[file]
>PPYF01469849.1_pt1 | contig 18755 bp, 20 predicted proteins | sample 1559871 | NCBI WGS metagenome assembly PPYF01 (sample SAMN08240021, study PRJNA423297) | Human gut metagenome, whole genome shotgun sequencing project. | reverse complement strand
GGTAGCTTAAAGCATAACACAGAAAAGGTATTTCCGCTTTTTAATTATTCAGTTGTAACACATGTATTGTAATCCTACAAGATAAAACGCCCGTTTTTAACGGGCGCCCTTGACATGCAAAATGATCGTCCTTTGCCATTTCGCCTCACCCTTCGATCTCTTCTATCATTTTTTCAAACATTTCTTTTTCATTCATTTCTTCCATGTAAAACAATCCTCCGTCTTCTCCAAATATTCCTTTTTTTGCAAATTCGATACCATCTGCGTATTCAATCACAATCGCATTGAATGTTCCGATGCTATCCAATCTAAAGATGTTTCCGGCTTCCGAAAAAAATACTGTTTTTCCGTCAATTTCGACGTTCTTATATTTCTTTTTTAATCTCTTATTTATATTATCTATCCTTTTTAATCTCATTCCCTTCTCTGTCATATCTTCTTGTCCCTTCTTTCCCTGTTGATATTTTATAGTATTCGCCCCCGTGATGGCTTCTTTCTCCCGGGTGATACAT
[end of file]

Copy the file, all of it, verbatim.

>PPYF01469849.1_pt1 | contig 18755 bp, 20 predicted proteins | sample 1559871 | NCBI WGS metagenome assembly PPYF01 (sample SAMN08240021, study PRJNA423297) | Human gut metagenome, whole genome shotgun sequencing project. | reverse complement strand
GGTAGCTTAAAGCATAACACAGAAAAGGTATTTCCGCTTTTTAATTATTCAGTTGTAACACATGTATTGTAATCCTACAAGATAAAACGCCCGTTTTTAACGGGCGCCCTTGACATGCAAAATGATCGTCCTTTGCCATTTCGCCTCACCCTTCGATCTCTTCTATCATTTTTTCAAACATTTCTTTTTCATTCATTTCTTCCATGTAAAACAATCCTCCGTCTTCTCCAAATATTCCTTTTTTTGCAAATTCGATACCATCTGCGTATTCAATCACAATCGCATTGAATGTTCCGATGCTATCCAATCTAAAGATGTTTCCGGCTTCCGAAAAAAATACTGTTTTTCCGTCAATTTCGACGTTCTTATATTTCTTTTTTAATCTCTTATTTATATTATCTATCCTTTTTAATCTCATTCCCTTCTCTGTCATATCTTCTTGTCCCTTCTTTCCCTGTTGATATTTTATAGTATTCGCCCCCGTGATGGCTTCTTTCTCCCGGGTGATACAT